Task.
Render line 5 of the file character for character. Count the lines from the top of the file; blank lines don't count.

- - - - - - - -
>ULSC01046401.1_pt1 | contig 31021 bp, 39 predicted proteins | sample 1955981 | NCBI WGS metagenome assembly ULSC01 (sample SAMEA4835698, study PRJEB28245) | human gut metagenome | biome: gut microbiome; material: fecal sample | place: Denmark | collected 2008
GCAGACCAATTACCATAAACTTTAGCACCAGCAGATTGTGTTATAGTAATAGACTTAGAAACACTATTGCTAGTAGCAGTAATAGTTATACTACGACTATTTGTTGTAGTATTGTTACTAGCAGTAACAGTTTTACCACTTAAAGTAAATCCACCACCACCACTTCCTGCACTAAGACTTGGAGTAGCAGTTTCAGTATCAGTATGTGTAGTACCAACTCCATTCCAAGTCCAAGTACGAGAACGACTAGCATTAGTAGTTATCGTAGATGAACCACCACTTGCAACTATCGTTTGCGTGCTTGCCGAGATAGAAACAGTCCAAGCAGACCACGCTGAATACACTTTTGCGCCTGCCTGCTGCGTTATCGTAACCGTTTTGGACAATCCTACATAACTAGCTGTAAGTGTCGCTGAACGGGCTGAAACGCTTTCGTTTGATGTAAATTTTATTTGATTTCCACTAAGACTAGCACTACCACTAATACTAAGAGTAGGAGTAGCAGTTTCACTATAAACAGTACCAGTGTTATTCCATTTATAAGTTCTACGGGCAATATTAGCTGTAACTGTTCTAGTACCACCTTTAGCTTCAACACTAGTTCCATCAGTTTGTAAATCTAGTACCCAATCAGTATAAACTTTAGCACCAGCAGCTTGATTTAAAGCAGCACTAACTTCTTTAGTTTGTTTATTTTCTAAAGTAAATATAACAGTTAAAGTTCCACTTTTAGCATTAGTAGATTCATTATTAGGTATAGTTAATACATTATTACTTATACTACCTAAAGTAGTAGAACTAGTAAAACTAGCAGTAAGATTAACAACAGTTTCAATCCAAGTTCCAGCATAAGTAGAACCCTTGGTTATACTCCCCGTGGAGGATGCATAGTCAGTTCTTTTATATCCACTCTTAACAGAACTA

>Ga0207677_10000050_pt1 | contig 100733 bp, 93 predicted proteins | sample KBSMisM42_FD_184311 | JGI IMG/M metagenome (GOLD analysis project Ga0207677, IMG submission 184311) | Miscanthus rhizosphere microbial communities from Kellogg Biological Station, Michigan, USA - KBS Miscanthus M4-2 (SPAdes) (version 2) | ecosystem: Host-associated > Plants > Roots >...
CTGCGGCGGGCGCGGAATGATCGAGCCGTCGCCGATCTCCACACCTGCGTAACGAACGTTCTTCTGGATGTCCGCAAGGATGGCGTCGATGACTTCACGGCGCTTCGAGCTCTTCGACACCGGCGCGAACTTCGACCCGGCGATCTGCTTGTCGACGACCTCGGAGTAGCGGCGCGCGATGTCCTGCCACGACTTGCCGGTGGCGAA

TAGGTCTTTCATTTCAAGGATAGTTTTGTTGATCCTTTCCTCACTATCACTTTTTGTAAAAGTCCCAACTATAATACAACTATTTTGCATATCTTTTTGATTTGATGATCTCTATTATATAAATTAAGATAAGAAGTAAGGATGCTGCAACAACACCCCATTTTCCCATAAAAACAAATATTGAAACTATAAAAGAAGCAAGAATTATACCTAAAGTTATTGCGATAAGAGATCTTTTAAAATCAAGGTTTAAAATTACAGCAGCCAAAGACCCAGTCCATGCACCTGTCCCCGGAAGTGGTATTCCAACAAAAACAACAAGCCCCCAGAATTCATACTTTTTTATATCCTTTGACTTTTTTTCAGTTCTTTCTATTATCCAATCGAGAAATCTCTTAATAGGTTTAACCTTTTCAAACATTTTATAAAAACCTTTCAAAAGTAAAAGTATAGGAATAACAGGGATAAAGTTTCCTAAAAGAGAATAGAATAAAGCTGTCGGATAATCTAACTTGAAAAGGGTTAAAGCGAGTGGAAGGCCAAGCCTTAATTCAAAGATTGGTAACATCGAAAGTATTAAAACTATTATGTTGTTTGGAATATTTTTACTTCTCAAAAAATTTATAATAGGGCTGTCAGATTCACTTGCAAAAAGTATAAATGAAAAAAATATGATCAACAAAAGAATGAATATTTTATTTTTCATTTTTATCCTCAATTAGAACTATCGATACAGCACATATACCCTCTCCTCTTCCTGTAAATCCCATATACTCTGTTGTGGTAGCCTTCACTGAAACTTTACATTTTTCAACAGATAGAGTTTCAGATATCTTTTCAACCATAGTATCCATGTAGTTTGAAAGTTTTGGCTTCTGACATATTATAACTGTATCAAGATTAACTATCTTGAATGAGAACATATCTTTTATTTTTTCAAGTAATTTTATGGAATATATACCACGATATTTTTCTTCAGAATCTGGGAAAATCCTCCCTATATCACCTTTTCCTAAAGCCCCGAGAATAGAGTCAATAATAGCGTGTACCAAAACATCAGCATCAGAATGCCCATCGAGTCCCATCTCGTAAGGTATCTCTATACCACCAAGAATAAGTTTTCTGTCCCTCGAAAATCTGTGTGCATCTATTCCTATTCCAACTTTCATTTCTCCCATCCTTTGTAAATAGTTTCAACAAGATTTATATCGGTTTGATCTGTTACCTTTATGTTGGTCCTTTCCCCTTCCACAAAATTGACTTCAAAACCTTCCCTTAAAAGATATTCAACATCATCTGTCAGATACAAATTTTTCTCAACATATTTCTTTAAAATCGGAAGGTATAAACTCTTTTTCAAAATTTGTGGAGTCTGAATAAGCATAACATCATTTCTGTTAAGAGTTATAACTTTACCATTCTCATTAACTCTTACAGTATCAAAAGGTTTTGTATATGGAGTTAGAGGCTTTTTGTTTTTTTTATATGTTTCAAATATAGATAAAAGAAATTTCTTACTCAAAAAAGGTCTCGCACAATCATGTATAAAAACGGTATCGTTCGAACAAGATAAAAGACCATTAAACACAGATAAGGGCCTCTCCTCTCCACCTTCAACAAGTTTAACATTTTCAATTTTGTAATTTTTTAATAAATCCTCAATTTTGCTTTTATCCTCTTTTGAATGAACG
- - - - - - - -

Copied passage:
TAGGTCTTTCATTTCAAGGATAGTTTTGTTGATCCTTTCCTCACTATCACTTTTTGTAAAAGTCCCAACTATAATACAACTATTTTGCATATCTTTTTGATTTGATGATCTCTATTATATAAATTAAGATAAGAAGTAAGGATGCTGCAACAACACCCCATTTTCCCATAAAAACAAATATTGAAACTATAAAAGAAGCAAGAATTATACCTAAAGTTATTGCGATAAGAGATCTTTTAAAATCAAGGTTTAAAATTACAGCAGCCAAAGACCCAGTCCATGCACCTGTCCCCGGAAGTGGTATTCCAACAAAAACAACAAGCCCCCAGAATTCATACTTTTTTATATCCTTTGACTTTTTTTCAGTTCTTTCTATTATCCAATCGAGAAATCTCTTAATAGGTTTAACCTTTTCAAACATTTTATAAAAACCTTTCAAAAGTAAAAGTATAGGAATAACAGGGATAAAGTTTCCTAAAAGAGAATAGAATAAAGCTGTCGGATAATCTAACTTGAAAAGGGTTAAAGCGAGTGGAAGGCCAAGCCTTAATTCAAAGATTGGTAACATCGAAAGTATTAAAACTATTATGTTGTTTGGAATATTTTTACTTCTCAAAAAATTTATAATAGGGCTGTCAGATTCACTTGCAAAAAGTATAAATGAAAAAAATATGATCAACAAAAGAATGAATATTTTATTTTTCATTTTTATCCTCAATTAGAACTATCGATACAGCACATATACCCTCTCCTCTTCCTGTAAATCCCATATACTCTGTTGTGGTAGCCTTCACTGAAACTTTACATTTTTCAACAGATAGAGTTTCAGATATCTTTTCAACCATAGTATCCATGTAGTTTGAAAGTTTTGGCTTCTGACATATTATAACTGTATCAAGATTAACTATCTTGAATGAGAACATATCTTTTATTTTTTCAAGTAATTTTATGGAATATATACCACGATATTTTTCTTCAGAATCTGGGAAAATCCTCCCTATATCACCTTTTCCTAAAGCCCCGAGAATAGAGTCAATAATAGCGTGTACCAAAACATCAGCATCAGAATGCCCATCGAGTCCCATCTCGTAAGGTATCTCTATACCACCAAGAATAAGTTTTCTGTCCCTCGAAAATCTGTGTGCATCTATTCCTATTCCAACTTTCATTTCTCCCATCCTTTGTAAATAGTTTCAACAAGATTTATATCGGTTTGATCTGTTACCTTTATGTTGGTCCTTTCCCCTTCCACAAAATTGACTTCAAAACCTTCCCTTAAAAGATATTCAACATCATCTGTCAGATACAAATTTTTCTCAACATATTTCTTTAAAATCGGAAGGTATAAACTCTTTTTCAAAATTTGTGGAGTCTGAATAAGCATAACATCATTTCTGTTAAGAGTTATAACTTTACCATTCTCATTAACTCTTACAGTATCAAAAGGTTTTGTATATGGAGTTAGAGGCTTTTTGTTTTTTTTATATGTTTCAAATATAGATAAAAGAAATTTCTTACTCAAAAAAGGTCTCGCACAATCATGTATAAAAACGGTATCGTTCGAACAAGATAAAAGACCATTAAACACAGATAAGGGCCTCTCCTCTCCACCTTCAACAAGTTTAACATTTTCAATTTTGTAATTTTTTAATAAATCCTCAATTTTGCTTTTATCCTCTTTTGAATGAACG